A: We sat down last winter and shot some ideas here and there. He wanted me to do some solo things and something with the chorus. I didn’t just want to do the things that people are always hearing. I wanted to bring stuff that may be really big hits from my repertoire, but big, grand, exciting things. This is big, grand opera. Some of the things I’m doing have never been sung in Wichita, much less in Kansas. They’re all bit hits, but people just don’t do these things. I’m thrilled.
Q: What will you be singing? Are these songs in your current repertoire or are you trying something different?
A: I’m doing (Wagner’s) “Die Walküre,” and I just did “The Ring Cycle” in Washington, D.C., so I’m kind of bringing that here. “Die Meistersinger” is something I’ve done in Tokyo and I did it in Cincinnati. And we’ve got “Te Deum” from Puccini’s “Tosca,” and that’s just blow-the-roof-off-the-hall type of stuff.
Q: Do your selections have great significance for you?
A: I’m kind of known as Wotan, so the “Walküre” selection is very special to me – a father saying goodbye to his daughter because he has to put her to sleep and leave her on a rock, until the greatest of all heroes can come across a fire. “The Ring” is something I’m fairly identified with, and doing that is very special to me.
Q: You’re in your third year of teaching at Wichita State. Does it deliver the satisfaction that you thought that teaching would?
A: My degree is in music education, so I was planning on being a teacher all along, but this opera-singing thing kept getting in the way. After I finished my master’s here, WSU hired me to teach for a couple of years. I taught for two years and went out to the East Coast and started to perform. About 3½ years ago, Dr. Rodney Miller (dean of the college of fine arts) called me and said, “Do you want to come home?” I said I wasn’t through singing yet, and he said, “No, we want to encourage it. We want you to perform.” I came back, and I love my students. I’ve said this many times but it’s true – singing has made me a better teacher, and teaching has made me a better singer.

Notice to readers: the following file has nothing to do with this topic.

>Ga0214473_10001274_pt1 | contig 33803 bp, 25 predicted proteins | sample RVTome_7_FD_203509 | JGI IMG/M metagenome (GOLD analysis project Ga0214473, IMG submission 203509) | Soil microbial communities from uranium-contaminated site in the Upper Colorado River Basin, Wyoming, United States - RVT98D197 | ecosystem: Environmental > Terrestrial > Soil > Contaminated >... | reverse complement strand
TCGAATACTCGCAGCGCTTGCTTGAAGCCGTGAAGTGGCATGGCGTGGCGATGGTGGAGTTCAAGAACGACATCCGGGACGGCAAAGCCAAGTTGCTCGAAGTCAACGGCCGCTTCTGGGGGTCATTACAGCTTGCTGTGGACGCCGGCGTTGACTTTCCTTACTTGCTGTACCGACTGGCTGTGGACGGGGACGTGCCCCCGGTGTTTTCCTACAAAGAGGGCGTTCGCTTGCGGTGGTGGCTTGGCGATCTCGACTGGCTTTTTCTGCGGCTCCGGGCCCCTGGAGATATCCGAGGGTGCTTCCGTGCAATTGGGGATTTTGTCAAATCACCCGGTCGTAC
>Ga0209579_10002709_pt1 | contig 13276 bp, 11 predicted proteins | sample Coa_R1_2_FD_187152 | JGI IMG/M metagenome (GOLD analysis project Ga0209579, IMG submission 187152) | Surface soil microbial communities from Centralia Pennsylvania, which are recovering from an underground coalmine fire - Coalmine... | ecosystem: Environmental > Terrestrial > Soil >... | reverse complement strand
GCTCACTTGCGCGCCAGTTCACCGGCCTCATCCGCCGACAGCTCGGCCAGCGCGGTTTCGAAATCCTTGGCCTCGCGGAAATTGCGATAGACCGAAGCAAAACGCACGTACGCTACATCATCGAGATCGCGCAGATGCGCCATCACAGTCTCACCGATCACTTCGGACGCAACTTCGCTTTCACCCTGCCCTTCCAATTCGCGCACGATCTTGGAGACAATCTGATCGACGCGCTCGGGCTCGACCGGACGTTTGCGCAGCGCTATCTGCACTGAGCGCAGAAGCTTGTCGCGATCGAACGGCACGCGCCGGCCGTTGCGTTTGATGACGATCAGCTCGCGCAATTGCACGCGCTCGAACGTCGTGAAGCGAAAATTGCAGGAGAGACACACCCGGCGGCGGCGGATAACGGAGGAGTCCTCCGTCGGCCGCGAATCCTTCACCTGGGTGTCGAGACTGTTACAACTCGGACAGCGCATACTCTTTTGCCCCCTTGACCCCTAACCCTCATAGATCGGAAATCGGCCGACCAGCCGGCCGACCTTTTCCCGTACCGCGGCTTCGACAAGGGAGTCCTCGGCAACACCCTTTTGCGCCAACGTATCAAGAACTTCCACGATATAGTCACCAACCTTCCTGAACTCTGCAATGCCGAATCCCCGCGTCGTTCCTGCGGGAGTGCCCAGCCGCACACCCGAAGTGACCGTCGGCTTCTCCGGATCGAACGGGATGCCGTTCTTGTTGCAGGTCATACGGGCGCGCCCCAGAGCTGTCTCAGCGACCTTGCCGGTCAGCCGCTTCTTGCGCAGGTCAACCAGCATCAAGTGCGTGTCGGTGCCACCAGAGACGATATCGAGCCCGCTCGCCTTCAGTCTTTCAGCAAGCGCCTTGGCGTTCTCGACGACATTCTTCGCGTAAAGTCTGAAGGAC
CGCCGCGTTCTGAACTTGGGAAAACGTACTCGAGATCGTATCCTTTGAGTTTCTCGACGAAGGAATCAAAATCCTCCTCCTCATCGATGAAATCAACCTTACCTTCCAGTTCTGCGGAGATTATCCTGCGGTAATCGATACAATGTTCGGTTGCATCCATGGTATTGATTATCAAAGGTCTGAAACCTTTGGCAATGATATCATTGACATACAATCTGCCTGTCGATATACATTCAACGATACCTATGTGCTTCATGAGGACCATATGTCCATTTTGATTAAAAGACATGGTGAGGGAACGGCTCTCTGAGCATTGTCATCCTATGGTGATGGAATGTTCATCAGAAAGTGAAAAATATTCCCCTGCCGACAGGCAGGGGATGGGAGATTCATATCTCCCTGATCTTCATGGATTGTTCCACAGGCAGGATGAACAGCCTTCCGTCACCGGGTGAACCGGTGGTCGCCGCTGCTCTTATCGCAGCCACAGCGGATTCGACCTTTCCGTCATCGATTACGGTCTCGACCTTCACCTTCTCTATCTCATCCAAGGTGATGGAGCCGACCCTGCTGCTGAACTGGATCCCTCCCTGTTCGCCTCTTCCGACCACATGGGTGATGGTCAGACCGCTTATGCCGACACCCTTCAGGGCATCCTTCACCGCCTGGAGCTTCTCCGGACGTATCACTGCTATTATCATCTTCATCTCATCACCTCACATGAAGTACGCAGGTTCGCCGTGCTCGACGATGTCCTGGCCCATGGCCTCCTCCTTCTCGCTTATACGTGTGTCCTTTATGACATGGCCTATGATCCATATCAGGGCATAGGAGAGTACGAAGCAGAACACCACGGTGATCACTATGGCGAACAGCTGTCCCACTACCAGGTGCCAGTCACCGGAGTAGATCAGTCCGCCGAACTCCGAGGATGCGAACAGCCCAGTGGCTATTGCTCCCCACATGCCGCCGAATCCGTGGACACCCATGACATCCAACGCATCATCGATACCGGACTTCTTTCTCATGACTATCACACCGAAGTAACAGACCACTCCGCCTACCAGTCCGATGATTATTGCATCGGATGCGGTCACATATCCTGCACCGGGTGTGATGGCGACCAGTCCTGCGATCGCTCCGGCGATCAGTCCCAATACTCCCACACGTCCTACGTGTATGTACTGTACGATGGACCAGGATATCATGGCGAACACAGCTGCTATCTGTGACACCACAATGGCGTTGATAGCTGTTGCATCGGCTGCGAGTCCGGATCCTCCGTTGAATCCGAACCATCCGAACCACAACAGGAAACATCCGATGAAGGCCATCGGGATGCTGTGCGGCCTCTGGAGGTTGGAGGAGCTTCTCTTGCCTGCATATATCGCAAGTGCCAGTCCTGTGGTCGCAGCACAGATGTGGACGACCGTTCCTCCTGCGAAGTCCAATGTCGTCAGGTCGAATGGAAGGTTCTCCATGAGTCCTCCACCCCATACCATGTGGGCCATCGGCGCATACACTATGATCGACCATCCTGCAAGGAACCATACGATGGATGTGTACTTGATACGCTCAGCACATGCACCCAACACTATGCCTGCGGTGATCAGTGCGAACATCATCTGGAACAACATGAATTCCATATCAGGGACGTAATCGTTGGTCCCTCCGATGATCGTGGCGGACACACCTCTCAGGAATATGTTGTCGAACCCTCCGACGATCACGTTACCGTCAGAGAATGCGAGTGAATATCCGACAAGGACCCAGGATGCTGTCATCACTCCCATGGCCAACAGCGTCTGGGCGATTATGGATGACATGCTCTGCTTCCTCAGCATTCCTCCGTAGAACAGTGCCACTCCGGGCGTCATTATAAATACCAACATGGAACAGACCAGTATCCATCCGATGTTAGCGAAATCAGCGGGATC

Q: What kind of message are you conveying to the next generation of opera singers?
A: I kind of teach them how to communicate with their text. It’s not just singing: If I want to hear singing, I’ll go to a concert. If I just want theater, I’ll go to a play. If I want to see it all together, I’ll go to the opera. I’m trying to teach them they have to be singers and actors – it can’t just be one or the other. I try to show them what life as a musician really is.
Q: Do you have any sort of bucket list – either role, works or place you want to sing?
A: I’ve done 75 to 80 roles, so there’s not a lot of those left. I’ve sung in just about every opera house in the world, so there’s not a lot of those left for me. I just want to continue doing what I do at the top of my game, as long as I possibly can, and maintain the experience and the quality. I’ve always told my wife, “If I start to sound a certain way that’s not up to standards, please let me know.” And I’m walking away. I don’t want to just hang on for the sake of hanging on. I love teaching, and I have no idea of retiring. I’m a Christian person, and the Bible doesn’t say anything about retiring.
‘A Night at the Opera’
What: Wichita Symphony Orchestra with Alan Held, internationally acclaimed opera bass-baritone
When: 8 p.m. Saturday, Feb. 18, and 3 p.m. Sunday, Feb. 19
Where: Century II Concert Hall, 225 W. Douglas
Tickets: $20 to $65
Information: Tickets available at www.wichitasymphony.org, 316-267-7658 or in person at the symphony box office at Century II. Box office hours are 10 a.m. to 5 p.m. weekdays.